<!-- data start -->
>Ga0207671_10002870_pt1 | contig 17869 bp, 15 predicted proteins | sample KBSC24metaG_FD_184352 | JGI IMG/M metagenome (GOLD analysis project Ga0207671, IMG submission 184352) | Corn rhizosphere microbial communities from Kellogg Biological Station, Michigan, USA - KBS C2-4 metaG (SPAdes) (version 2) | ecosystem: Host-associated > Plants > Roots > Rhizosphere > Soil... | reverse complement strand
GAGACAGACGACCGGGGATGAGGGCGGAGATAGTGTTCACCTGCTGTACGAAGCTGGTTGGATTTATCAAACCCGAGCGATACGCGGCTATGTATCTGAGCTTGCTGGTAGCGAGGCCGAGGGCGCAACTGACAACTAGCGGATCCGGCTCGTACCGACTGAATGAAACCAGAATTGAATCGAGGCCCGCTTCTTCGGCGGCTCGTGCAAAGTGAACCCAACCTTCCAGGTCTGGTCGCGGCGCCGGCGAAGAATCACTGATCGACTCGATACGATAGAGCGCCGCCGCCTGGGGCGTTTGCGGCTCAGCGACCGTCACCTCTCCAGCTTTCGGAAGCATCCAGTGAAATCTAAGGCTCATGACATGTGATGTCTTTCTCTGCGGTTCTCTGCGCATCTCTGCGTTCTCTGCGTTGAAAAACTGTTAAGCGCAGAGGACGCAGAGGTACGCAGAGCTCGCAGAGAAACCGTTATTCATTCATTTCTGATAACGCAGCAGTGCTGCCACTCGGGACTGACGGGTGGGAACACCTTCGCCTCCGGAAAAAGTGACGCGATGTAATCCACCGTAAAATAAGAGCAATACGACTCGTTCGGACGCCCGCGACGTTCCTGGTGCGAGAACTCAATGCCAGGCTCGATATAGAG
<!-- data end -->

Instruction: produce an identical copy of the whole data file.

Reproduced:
>Ga0207671_10002870_pt1 | contig 17869 bp, 15 predicted proteins | sample KBSC24metaG_FD_184352 | JGI IMG/M metagenome (GOLD analysis project Ga0207671, IMG submission 184352) | Corn rhizosphere microbial communities from Kellogg Biological Station, Michigan, USA - KBS C2-4 metaG (SPAdes) (version 2) | ecosystem: Host-associated > Plants > Roots > Rhizosphere > Soil... | reverse complement strand
GAGACAGACGACCGGGGATGAGGGCGGAGATAGTGTTCACCTGCTGTACGAAGCTGGTTGGATTTATCAAACCCGAGCGATACGCGGCTATGTATCTGAGCTTGCTGGTAGCGAGGCCGAGGGCGCAACTGACAACTAGCGGATCCGGCTCGTACCGACTGAATGAAACCAGAATTGAATCGAGGCCCGCTTCTTCGGCGGCTCGTGCAAAGTGAACCCAACCTTCCAGGTCTGGTCGCGGCGCCGGCGAAGAATCACTGATCGACTCGATACGATAGAGCGCCGCCGCCTGGGGCGTTTGCGGCTCAGCGACCGTCACCTCTCCAGCTTTCGGAAGCATCCAGTGAAATCTAAGGCTCATGACATGTGATGTCTTTCTCTGCGGTTCTCTGCGCATCTCTGCGTTCTCTGCGTTGAAAAACTGTTAAGCGCAGAGGACGCAGAGGTACGCAGAGCTCGCAGAGAAACCGTTATTCATTCATTTCTGATAACGCAGCAGTGCTGCCACTCGGGACTGACGGGTGGGAACACCTTCGCCTCCGGAAAAAGTGACGCGATGTAATCCACCGTAAAATAAGAGCAATACGACTCGTTCGGACGCCCGCGACGTTCCTGGTGCGAGAACTCAATGCCAGGCTCGATATAGAG